Professor Thomas Powels, oncologist and director of the Barts Cancer Centre where the trial took place said those given the two-pronged treatment will ‘undoubtedly live for longer’
A new ‘double attack’ treatment for deadly bladder cancer that keeps the disease at bay for three times longer than the current approach, is offering fresh hope to the sickest patients.
Top cancer specialists have hailed the drug combination ‘the most effective yet’, after a landmark trial showed it stopped cancer in its tracks for at least 18 months in three quarters of those who’d run out of treatment options.
Professor Thomas Powels, oncologist and director of the Barts Cancer Centre where the trial took place said those given the two-pronged treatment will ‘undoubtedly live for longer’.
He cautioned that it wasn’t a cure but added: ‘It could lead to long-term remission.’
Every year, more than 10,000 Britons are diagnosed with bladder cancer. While survival rates for the disease have increased in recent years, due to medical advances and earlier diagnosis, it still kills roughly 5,000 every year.
Most of these patients – around a quarter of all bladder cancer sufferers – will be diagnosed at a late stage when the disease has spread to the surrounding organs.
More than two thirds of those diagnosed at this stage don’t survive a full year, according to Cancer Research UK. Radical surgery is usually performed, to remove the bladder and surrounding organs, which often leaves patients with life-changing disabilities.
Last year artist Tracey Emin revealed she’d had extensive surgery to remove a tumour in her bladder, which also involved removing part of her bowel and her vagina, to stop the disease spreading.
Last year artist Tracey Emin, pictured, revealed she’d had extensive surgery to remove a tumour in her bladder, which also involved removing part of her bowel and her vagina, to stop the disease spreading
Patients typically follow this sort of process with a course of chemotherapy to kill remaining cancer cells. But in 60 per cent of them, chemotherapy only works to stop the cancer growing for a few months. Doctors may then try a course of new generation drugs called immunotherapy – which train the immune system to seek out and destroy cancer cells.
But these too can stop working within six to nine months.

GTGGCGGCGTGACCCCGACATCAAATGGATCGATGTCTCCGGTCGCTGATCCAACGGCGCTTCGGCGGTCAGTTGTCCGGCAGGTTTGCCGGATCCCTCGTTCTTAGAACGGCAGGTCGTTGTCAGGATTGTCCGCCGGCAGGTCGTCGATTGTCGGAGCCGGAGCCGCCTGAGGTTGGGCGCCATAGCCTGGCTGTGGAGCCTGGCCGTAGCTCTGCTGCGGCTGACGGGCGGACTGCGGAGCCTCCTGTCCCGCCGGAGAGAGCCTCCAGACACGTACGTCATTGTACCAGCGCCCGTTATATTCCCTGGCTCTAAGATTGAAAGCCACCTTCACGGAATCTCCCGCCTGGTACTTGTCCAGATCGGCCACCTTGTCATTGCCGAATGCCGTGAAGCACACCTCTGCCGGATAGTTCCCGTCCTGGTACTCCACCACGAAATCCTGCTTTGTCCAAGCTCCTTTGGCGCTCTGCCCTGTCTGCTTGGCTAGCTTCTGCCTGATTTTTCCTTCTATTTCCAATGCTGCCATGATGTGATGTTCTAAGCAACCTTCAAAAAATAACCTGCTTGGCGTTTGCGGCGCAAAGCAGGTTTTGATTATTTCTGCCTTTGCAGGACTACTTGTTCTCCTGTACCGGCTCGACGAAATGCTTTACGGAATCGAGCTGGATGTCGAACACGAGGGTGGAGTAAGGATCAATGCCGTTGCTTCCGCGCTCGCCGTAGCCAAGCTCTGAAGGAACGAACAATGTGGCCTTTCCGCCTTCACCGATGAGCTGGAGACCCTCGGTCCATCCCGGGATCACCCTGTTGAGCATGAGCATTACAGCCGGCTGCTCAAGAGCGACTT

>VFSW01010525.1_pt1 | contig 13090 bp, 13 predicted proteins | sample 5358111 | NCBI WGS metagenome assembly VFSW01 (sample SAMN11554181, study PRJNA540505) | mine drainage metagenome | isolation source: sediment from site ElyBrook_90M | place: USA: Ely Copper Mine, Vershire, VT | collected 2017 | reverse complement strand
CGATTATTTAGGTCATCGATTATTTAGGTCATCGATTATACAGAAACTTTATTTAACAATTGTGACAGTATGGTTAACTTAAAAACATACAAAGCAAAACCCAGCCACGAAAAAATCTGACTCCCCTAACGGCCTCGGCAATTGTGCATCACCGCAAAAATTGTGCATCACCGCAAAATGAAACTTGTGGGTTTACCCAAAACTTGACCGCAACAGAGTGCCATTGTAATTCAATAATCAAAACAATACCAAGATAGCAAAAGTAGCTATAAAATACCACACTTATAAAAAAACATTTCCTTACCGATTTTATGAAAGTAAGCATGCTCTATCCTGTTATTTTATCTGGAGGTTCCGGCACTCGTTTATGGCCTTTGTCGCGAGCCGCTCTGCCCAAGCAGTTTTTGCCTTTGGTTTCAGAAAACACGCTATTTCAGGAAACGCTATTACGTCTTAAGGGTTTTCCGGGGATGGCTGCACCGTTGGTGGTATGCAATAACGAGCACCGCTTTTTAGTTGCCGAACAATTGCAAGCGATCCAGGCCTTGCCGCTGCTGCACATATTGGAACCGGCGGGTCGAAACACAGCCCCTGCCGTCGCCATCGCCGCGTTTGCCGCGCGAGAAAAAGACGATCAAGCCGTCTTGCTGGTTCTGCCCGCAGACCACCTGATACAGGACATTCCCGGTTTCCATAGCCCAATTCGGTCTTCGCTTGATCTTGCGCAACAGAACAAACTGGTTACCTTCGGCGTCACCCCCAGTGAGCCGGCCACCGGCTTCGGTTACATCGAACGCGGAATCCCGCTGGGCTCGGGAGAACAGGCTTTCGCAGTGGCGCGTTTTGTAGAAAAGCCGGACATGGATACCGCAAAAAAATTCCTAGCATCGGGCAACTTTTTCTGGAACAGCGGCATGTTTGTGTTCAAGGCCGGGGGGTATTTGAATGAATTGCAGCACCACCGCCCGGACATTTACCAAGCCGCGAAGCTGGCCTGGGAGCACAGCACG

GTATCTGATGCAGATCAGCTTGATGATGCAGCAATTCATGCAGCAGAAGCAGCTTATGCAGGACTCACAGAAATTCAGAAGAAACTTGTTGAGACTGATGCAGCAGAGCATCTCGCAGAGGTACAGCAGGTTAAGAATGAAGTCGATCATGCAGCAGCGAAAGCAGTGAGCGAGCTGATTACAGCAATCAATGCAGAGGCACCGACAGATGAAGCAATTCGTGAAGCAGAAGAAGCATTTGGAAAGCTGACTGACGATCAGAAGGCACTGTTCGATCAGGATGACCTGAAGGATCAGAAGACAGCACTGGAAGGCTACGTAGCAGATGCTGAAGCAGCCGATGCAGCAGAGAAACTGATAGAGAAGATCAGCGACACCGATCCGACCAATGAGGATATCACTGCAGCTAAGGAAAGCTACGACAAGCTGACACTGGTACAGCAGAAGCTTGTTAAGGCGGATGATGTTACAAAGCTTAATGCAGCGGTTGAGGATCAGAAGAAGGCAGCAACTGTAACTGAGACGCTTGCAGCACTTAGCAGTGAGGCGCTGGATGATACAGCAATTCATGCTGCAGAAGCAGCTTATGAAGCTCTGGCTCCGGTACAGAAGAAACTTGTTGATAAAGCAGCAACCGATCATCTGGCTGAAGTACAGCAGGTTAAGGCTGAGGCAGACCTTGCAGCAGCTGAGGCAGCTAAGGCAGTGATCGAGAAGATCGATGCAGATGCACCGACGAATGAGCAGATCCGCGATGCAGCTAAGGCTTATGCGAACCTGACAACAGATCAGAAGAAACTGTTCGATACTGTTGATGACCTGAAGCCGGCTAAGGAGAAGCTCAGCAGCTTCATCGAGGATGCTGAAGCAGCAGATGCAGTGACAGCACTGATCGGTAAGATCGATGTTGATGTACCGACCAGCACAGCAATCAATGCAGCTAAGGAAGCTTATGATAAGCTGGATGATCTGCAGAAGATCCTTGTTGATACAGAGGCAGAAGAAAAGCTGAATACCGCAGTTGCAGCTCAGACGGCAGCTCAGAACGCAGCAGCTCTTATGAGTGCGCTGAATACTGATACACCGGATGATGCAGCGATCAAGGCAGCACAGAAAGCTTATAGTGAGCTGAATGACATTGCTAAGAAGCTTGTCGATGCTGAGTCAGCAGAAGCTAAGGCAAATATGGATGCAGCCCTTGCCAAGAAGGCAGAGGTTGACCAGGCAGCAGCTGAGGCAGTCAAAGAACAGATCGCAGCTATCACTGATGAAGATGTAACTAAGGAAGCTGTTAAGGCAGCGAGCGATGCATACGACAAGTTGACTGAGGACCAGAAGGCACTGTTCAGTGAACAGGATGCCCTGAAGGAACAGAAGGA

Now doctors have found adding another drug called erdafitinib can dramatically extend the time tumours remain under control. The drug is a targeted therapy, meaning it has been designed to attack a specific gene within the cancer cell called FGFR – present in a quarter of bladder cancers.
Targeted therapies typically result in fewer side effects than traditional treatments because they act on the diseased cells, and don’t cause collateral damage by also affecting healthy ones.
While the drug alone – taken in the form of two daily pills – can keep cancer at bay for a few months, doctors found combining it with immunotherapy was especially potent. In the trial of 40 patients at Barts NHS Trust, 20 were given just the immunotherapy drug cetrelimab, while the other half were given a combination of cetrelimab and erdafitinib.
The findings, presented last week at the European Society for Medical Oncology Congress, showed the combination therapy benefited twice as many patients as immunotherapy alone. And 18 months after treatment, three quarters of patients are still seeing their tumours shrink. Doctors are not sure why the combination is so potent. Prof Powels says it may be because the effect of erdafitinib means there is ‘less cancer for the immunotherapy to fight’.
The combination therapy could eventually replace chemotherapy for those with tumours that carry the FGFR gene, adds Prof Powels.
One patient to benefit from the treatment is 85-year-old Katherine Kearsey from Stratford, East London. The former local council worker was diagnosed with the condition in March 2020 after noticing blood in her urine. ‘The doctor thought it was a urine infection at first, so it took a while to get the diagnosis,’ she says. ‘And by that time, the cancer had spread.’
In April last year, a biopsy found that the tumour carried the FGFR gene. It had spread to hard-to-reach areas ruling out surgery so Katherine enrolled in the trial and began the treatment in October 2020.
‘The side effects were difficult,’ she says. ‘The nails on my thumbs were so brittle and sore, they actually fell off at one point and I developed an angry rash on my leg.’
But the treatment proved successful in controlling her bladder cancer. In July, scans showed the tumour had shrunk to less than a third of its original size, to half the diameter of a five pence piece.
‘It really was incredible to see, and I feel so lucky,’ she says.